Lady Finella – Lyrics

Written by Iona Fyfe


Lady Finella she drinks at the wine,
Lamentin fur her son
He wis killed by the King o auld Scotland
Fur aa that he hid done, fur aa that he hid done

Fae the Dee tae the Esk, her faither he ruled.
She bein o high degree
She’s set a plan fur tae get her revenge,
King Kenneth he maun dee, King Kenneth he maun dee

King Kenneth wis chynging the laws o the lan,
His son maun tak the throne
Bit aa the Kings faimily, they taen ill wi this,
And they raid tae Finella’s home, they raid tae Finella’s home

“Oh Lady Finella, we heard o yer son
An foo his bleed wis spilt
And we’ve baith been wranged by King Kenneth oursels
Fur this we wint him kilt, fur this we wint him kilt”

Syne atween them aa they set the plot
Forgiveness she wid feign
She’d invite him tae her lan tae hunt
An afore lang, he’d be slain, afore lang he’d be slain

Sae they hunted, then feasted and drank at the wine
She whispered in his ear
“I ken o a ploy tae assassinate you
The truth tae you I sweir, the truth tae you I sweir”

“Let bygones be bygones, though ma son ye kilt
His sins they werena few
Oh gin ye cam up tae ma bed chaumer
Some names I’ll tell tae you, traitors names I’ll tell tae you”

In the chaumer a statue o a braw king did staun
A gowd ring in its haun
“A gift o peace I gie tae my King
Wha rules ower this lan, wha rules ower this lan”

Finella she smiled, then stepped aside
The King he’s taen the ring
Fan an arra fired an flew through his hairt,
Finella killed the King, Finella killed the King

The kingsmen they found him lyin deid on ‘e fleer
The king aa covered wi bleed
They couldna find Finella at aa,
They’d nae rest till she wis deid, they’d nae rest till she wis deid

She fled ower the howe wi the ocean in mind
The lass being jimp an sma,
She rin ower the treetops afollowin a stream
She wis cornered by them aa, she wis cornered by them aa

She louped fae the stream ower a wild waterfall
Her body tossed an torn
But some men believe she grew wings and taen flight
And flew tae Irelands shore, and flew tae Irelands shore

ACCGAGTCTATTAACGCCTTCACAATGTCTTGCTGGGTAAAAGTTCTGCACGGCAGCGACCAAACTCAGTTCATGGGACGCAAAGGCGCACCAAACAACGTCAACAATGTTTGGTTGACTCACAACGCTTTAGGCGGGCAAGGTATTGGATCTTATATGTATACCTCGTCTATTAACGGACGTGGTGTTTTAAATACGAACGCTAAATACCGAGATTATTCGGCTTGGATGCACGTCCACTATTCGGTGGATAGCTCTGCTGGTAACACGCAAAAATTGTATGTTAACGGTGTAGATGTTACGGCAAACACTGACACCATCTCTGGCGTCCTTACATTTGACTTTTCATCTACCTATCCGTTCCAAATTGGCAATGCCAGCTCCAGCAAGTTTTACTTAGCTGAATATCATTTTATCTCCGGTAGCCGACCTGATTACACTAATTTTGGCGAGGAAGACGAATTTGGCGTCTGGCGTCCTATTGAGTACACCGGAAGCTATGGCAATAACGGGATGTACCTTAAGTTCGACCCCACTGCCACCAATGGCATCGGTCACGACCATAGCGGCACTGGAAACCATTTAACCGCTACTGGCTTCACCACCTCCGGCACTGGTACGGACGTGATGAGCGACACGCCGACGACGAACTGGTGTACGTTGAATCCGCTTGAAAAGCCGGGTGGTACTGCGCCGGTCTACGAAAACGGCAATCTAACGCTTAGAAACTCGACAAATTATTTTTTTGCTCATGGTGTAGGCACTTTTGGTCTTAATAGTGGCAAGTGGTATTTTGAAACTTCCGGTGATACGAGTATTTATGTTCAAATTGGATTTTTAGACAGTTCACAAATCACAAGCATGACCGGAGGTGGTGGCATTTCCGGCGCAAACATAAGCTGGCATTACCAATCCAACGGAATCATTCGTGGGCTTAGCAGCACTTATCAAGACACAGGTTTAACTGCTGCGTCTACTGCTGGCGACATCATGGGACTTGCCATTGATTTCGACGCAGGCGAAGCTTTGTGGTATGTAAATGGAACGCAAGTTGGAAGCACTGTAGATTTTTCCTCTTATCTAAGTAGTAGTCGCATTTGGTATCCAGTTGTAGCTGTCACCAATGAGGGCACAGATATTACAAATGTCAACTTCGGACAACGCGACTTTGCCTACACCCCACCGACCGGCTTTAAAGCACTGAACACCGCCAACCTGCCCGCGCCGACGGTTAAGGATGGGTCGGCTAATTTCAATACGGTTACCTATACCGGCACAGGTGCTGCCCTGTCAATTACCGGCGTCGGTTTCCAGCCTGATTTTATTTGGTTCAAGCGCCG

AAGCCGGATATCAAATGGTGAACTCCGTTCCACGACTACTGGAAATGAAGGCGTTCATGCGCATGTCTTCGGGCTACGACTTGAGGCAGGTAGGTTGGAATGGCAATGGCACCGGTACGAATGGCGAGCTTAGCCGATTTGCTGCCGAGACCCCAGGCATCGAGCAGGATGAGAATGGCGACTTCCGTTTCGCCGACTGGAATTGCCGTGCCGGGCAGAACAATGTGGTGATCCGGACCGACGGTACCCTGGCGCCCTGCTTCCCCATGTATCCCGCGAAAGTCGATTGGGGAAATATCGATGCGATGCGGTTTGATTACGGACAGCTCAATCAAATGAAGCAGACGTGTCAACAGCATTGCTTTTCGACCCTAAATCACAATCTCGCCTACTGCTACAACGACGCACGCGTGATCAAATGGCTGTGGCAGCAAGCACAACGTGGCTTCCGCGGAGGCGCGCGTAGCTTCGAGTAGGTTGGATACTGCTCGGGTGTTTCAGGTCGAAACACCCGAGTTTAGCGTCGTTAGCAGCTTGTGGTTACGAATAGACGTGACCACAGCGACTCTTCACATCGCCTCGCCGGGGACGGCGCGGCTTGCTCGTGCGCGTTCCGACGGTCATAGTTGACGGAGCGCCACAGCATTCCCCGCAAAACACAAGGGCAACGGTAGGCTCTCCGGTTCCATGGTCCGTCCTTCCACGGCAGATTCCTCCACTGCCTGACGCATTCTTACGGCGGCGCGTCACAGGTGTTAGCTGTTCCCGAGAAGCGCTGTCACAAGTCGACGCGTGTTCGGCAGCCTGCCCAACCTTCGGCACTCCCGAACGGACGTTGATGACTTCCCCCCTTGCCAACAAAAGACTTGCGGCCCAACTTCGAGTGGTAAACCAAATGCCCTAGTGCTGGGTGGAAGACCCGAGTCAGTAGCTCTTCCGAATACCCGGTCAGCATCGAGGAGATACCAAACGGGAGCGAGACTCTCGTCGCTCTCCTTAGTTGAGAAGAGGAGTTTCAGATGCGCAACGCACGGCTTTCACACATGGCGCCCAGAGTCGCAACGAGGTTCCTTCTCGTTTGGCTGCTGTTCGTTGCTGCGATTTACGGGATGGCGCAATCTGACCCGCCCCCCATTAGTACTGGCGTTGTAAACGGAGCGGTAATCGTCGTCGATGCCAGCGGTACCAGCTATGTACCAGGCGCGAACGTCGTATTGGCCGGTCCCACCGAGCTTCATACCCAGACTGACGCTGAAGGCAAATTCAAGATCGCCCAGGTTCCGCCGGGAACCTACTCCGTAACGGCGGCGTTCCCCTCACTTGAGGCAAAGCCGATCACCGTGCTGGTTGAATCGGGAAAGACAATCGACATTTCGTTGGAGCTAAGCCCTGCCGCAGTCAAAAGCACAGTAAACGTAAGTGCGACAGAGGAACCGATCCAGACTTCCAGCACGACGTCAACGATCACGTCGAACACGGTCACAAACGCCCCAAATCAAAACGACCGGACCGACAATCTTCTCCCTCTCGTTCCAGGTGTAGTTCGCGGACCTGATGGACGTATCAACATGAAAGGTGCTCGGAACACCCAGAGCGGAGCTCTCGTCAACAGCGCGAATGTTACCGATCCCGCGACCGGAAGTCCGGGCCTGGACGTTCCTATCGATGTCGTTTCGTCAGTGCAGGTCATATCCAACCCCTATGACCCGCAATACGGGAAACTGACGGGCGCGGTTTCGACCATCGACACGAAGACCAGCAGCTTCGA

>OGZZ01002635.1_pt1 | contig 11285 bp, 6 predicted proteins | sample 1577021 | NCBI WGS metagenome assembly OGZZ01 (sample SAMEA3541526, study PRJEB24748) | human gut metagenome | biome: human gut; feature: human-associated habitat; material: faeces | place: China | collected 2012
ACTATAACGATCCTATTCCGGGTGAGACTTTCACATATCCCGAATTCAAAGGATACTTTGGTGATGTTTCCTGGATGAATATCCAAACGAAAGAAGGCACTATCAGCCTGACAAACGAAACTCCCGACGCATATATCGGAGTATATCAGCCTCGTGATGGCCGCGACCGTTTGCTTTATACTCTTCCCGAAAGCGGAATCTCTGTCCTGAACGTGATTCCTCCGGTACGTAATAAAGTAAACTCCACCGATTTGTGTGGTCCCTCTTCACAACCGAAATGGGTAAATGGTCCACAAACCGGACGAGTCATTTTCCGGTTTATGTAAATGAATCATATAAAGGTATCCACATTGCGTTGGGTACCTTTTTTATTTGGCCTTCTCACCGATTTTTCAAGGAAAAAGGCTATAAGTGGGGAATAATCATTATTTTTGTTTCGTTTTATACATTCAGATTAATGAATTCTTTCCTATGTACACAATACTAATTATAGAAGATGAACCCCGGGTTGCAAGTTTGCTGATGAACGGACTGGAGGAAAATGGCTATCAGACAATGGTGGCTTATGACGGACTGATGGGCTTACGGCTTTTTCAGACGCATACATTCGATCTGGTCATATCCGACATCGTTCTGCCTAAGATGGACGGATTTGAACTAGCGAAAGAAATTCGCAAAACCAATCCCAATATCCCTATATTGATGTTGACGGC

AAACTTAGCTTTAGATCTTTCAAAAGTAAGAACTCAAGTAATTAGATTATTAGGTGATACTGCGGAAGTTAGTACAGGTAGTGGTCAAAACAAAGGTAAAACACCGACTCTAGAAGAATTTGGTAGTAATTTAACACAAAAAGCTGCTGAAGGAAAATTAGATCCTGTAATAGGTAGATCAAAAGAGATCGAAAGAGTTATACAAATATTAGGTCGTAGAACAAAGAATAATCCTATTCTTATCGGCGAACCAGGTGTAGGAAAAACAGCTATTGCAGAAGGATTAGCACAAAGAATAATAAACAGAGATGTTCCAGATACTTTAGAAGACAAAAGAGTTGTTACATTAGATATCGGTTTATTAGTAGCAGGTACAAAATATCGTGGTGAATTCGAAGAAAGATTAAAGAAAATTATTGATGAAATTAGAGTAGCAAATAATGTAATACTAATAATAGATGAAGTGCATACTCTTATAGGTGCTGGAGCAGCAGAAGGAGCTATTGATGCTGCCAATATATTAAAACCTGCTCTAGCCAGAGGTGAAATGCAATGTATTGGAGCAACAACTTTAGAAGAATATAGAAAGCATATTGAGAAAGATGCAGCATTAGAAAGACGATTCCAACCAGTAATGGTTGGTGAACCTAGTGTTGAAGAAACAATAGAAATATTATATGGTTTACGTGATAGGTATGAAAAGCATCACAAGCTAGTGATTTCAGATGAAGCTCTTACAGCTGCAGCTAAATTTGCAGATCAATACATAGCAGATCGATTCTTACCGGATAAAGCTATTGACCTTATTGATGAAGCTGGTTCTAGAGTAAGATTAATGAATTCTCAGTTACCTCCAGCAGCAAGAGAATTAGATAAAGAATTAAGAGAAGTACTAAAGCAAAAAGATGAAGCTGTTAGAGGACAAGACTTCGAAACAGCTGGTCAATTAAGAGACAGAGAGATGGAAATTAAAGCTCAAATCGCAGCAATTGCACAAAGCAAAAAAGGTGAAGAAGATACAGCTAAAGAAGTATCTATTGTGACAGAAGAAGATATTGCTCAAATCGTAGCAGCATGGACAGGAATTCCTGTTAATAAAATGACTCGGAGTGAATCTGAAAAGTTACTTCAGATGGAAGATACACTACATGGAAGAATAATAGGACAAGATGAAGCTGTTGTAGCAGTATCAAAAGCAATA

The kingsmen they burned Fettercairn tae the ground
Kenneth’s body they retrieved
An they buried him on the Isle o Iona
His kingdom lang it grieved, his kingdom lang it grieved

In the Den of Finella, rare orchids they growe
The neist King he’s been crowned
Think o Finella an whaur she may roam
Or dis she lee in the ground, or dis the she lee in the ground?


The ballad tells the story of Lady Finella, who assassinated King Kenneth II of Scotland, to avenge his killing of her son. Lady Finella, born in the year 950 AD, was the daughter of Cuncar, Mormaer of Angus, a descendant of Pictish royalty. Finella was said to have lived southwest of Fettercairn at the Castle of Greencairn, the supposed seat and stronghold of the Mormaer of Angus.

The ballad, as ballads tend to, begins “in media res”, which means that we miss the epilogue…

King Kenneth wanted to tame rebellious subjects, refine their behaviour, and wanted peace in the land after years of battles with the Danes. Finellas’ son, Cruthlint quarrelled, theived and raided up and down the land. Kenneth ordered Crunthlint to appear at Scone within fifteen days to answer for his conduct. Cruntlint fled to the Highlands. Kenneth pursued and captured him in Lochaber and brought him to the Castle of Dunsinane, where he was executed. Fenella held a deep hatred toward Kenneth and planned his death.

According to John Fordun’s chronicles, King Kenneth II attempted to change succession rules in order to secure the thrown for his own descendants and introduce primogeniture. This excluded Constantine III and Kenneth III, named as Gryme in the chronicles. The two men opposed Kenneth’s attempted changes to succession and jointly conspired against him, convincing Lady Finella to assassinate the King.

Finella, a keen huntress, pretending to forgive the monarch invited Kenneth to hunt and lodge at her castle. Kenneth accepted the offer and went with his men to hunt with her.  During the hunt, she gained his trust by exclaiming that she had information about a conspiracy to kill him and promised to unmask traitors. She proclaimed her loyalty to him by pretending to agree with his act of killing her son. Finella gave Kenneth and his men a hearty reception. After dining, she invited him to her chamber. In the chamber was a statue that resembled a King, on one hand a golden ring set with precious stones.  If anyone removed the ring from the statue, they’d trigger the crossbows and fall victim to arrows. Finella exclaimed that the ring is a gift – a gesture of peace. Kenneth removes the ring and triggers the cross-bow and is fatally wounded. Finella flees and makes her way towards the coast. The Kings men, find Kenneth dead and pursues Finella. Cornered, she leaps over a waterfall to her supposed death. Some accounts of the story claim that she was captured, brought back to Fettercairn and burned in her castle. Some accounts claim that Finella was a shape-shifter; a witch who grew wings and flew to Ireland. Some accounts claim that Constantine III and Kenneth III aid Finella in her escape and secure safe passage to Ireland for her.

Although the tale is in part based on true events chronicled by John of Forduns’ 14th century “Chronicle of the Scottish Nation” based on local folklore and feud sagas, Alan Orr Anderson considered the story of Finella as semi-mythical. Nevertheless, her namesake remains in the

Mearns – Strathfinella Hill between Fordoun and Fettercairn, Den of Finella near St Cyrus, are said to have their name from Lady Finella. Ruins of Greencairn Castle, the reputed residence of Finella are still seen upon a hill about a mile to the west of Fettercairn.